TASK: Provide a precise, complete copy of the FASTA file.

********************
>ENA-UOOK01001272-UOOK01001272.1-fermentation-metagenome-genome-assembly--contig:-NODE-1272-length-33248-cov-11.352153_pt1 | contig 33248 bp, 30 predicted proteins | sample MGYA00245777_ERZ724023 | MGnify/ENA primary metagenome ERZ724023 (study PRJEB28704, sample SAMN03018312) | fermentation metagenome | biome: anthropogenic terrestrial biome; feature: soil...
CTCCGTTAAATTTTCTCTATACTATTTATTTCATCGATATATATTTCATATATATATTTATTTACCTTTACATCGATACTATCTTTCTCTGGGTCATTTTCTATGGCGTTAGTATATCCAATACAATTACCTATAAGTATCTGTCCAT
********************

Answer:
>ENA-UOOK01001272-UOOK01001272.1-fermentation-metagenome-genome-assembly--contig:-NODE-1272-length-33248-cov-11.352153_pt1 | contig 33248 bp, 30 predicted proteins | sample MGYA00245777_ERZ724023 | MGnify/ENA primary metagenome ERZ724023 (study PRJEB28704, sample SAMN03018312) | fermentation metagenome | biome: anthropogenic terrestrial biome; feature: soil...
CTCCGTTAAATTTTCTCTATACTATTTATTTCATCGATATATATTTCATATATATATTTATTTACCTTTACATCGATACTATCTTTCTCTGGGTCATTTTCTATGGCGTTAGTATATCCAATACAATTACCTATAAGTATCTGTCCAT